Addressing privilege for more inclusive holidays

By Matt Pasquini

It is now the most glorious and wonderful time of the year! Thanksgiving is over, the people who took advantage of all the Black Friday deals are ready for the holidays and the war on Christmas is in full force. 

Fox News went live with their “War on Christmas” page so they can report when the “right to celebrate Christmas is under attack” and to see “where the latest challenges to religious freedom are taking place.” 

Every year, around this time, there is a battle cry from some followers of the Christian faith that Christmas is under attack and that their rights to celebrate the holiday are being torn from the fabric of American traditions.

When talking about the war on Christmas and other controversial topics, I find it important to recognize and validate the concern of the opposition. As someone who believes the war on Christmas doesn’t exist, it’s important for me to realize that the Christians who do agree with it believe so because of some attempts by others to do away with some public traditions and make the holiday less mainstream.

I’ve spent a lot of time this semester learning about the relations between majority and minority demographics, and I’ve come to learn that every single person has their own unique set of experiences. These experiences shape a worldview and due to the wide array of experiences, there is a wide array of worldviews.

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Christmas is inescapable. There are Christmas-themed commercials on many channels, some of the biggest store sales only happen around this time of the year and students get a winter break, which is conveniently placed right around Christmas time. There is really no significance to this other than for the convenience of those who celebrate Christmas.

For those who are in the Christian majority, this privilege is a very normal occurrence.

But because of this dominance, some people attempt to push Christmas out of the public sphere by ensuring that governments do not fund any displays of Christmas imagery, as it is seen as a violation of the First Amendment, which prohibits the establishment of any national religion.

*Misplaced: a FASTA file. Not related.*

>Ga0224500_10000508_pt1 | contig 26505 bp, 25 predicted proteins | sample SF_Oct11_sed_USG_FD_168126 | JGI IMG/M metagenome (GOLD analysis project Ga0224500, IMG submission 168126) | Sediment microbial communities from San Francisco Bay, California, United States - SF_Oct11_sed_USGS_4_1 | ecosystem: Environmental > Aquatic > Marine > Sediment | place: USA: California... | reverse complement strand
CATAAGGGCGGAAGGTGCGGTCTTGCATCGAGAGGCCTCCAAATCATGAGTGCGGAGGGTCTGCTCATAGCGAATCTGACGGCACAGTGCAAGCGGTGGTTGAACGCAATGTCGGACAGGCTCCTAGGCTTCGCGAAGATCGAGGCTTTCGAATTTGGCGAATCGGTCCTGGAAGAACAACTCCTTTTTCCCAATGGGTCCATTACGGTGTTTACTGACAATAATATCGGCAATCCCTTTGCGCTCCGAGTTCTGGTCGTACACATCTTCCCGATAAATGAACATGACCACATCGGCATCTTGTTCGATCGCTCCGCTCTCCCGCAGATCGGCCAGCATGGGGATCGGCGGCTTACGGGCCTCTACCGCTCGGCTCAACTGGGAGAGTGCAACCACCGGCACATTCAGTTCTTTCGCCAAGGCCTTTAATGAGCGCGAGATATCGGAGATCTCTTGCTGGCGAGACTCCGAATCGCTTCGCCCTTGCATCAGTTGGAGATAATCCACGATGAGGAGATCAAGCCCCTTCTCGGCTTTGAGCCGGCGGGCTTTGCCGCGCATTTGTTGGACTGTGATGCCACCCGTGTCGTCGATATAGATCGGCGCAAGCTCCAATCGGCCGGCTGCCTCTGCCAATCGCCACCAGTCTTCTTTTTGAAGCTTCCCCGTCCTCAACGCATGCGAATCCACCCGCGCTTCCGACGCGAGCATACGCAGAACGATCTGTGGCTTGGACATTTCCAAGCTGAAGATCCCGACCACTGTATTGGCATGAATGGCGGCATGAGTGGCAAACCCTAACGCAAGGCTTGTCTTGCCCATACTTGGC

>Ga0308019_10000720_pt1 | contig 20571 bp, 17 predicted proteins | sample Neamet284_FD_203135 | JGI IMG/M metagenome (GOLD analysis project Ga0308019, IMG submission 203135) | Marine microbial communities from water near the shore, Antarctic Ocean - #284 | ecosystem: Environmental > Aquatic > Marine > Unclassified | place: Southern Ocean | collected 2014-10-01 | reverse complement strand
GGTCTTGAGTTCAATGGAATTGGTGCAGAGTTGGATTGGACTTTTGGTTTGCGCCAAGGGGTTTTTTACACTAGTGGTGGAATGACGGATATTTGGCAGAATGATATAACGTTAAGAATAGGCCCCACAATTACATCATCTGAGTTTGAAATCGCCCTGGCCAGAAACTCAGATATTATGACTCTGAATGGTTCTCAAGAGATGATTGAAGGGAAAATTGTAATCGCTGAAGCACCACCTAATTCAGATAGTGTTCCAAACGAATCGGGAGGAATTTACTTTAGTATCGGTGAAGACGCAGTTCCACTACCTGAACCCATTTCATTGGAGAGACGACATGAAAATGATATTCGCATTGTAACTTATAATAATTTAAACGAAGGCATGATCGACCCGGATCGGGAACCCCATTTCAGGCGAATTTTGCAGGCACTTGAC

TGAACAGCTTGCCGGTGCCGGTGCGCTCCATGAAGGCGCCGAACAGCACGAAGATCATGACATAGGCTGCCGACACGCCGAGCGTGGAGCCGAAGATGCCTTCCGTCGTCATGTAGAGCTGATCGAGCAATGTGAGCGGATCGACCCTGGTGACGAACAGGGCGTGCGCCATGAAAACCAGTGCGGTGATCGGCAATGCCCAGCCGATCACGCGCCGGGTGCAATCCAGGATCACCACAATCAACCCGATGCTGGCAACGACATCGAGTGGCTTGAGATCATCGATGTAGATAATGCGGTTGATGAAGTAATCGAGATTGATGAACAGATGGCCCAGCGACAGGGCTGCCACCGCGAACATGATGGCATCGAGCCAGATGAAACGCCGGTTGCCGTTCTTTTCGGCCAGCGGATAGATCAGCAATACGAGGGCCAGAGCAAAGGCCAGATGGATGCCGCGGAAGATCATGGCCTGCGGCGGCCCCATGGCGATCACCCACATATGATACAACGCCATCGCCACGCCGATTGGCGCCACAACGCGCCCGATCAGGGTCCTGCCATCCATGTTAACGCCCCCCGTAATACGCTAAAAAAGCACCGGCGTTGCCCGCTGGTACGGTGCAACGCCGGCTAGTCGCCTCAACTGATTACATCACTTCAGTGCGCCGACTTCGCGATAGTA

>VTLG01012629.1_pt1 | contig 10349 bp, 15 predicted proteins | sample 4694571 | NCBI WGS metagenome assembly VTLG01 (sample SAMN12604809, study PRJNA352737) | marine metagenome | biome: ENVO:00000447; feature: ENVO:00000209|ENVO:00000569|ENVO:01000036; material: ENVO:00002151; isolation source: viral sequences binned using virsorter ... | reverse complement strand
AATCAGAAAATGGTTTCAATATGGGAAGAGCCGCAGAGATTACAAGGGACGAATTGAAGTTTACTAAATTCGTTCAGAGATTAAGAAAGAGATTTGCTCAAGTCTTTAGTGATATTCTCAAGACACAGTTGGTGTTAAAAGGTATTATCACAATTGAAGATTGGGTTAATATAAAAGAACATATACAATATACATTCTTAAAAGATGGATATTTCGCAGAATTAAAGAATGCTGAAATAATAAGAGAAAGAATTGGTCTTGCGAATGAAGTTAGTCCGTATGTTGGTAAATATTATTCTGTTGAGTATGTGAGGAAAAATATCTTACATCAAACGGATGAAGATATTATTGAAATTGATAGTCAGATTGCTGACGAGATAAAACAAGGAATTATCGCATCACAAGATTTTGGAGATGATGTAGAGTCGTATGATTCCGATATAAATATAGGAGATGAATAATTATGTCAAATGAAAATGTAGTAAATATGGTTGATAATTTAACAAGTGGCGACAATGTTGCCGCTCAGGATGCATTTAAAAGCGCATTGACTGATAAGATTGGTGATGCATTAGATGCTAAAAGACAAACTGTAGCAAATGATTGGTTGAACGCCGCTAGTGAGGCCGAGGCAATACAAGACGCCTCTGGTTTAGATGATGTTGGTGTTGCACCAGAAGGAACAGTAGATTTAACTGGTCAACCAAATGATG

A public school district in Wausau, Wis. restricted the amount of Christmas music their high school choir could perform at their Christmas concert, and in Cheboygan, Mich., the city council banned all private displays of Christmas imagery on city-owned land. 

What Christians are experiencing when their holiday is being “attacked” is called distress of the privileged.

Distress of the privileged occurs when the norm is challenged — in this case, celebrating Christmas in the public sphere — and there are attempts made to make society more equitable to the people it serves.

Christian privilege is deeply embedded in American society. Jews don’t get school off during Yom Kippur, and Muslims don’t have door buster sales that are themed after Eid al-Adha.

In other words, the war on Christmas is an attempt to protect the non-Christian minority from having a tradition thrown in their face that has little to no relevance to them. The “attacks” on Christmas are not attacks, but attempts to protect religious freedom.

Public entities are established to represent and serve their citizens, regardless of religious affiliation. When a local government creates an ordinance to restrict Christmas imagery on city property, or a public school district limits the amount of Christmas music that can be performed at a holiday concert, it is an attempt to be unbiased and to be representative of all of its citizens. 

Well-intentioned efforts to push Christmas out of the public sphere are not done to strip Christians of their right to celebrate Christmas, but to push society into adapting with the changing times. With a population that’s becoming more and more diverse, it’s necessary to realize that you cannot assume everyone celebrates Christmas.

Matt is a sophomore in LAS. He can be reached at [email protected]. Follow him on Twitter @MatthewPasquini.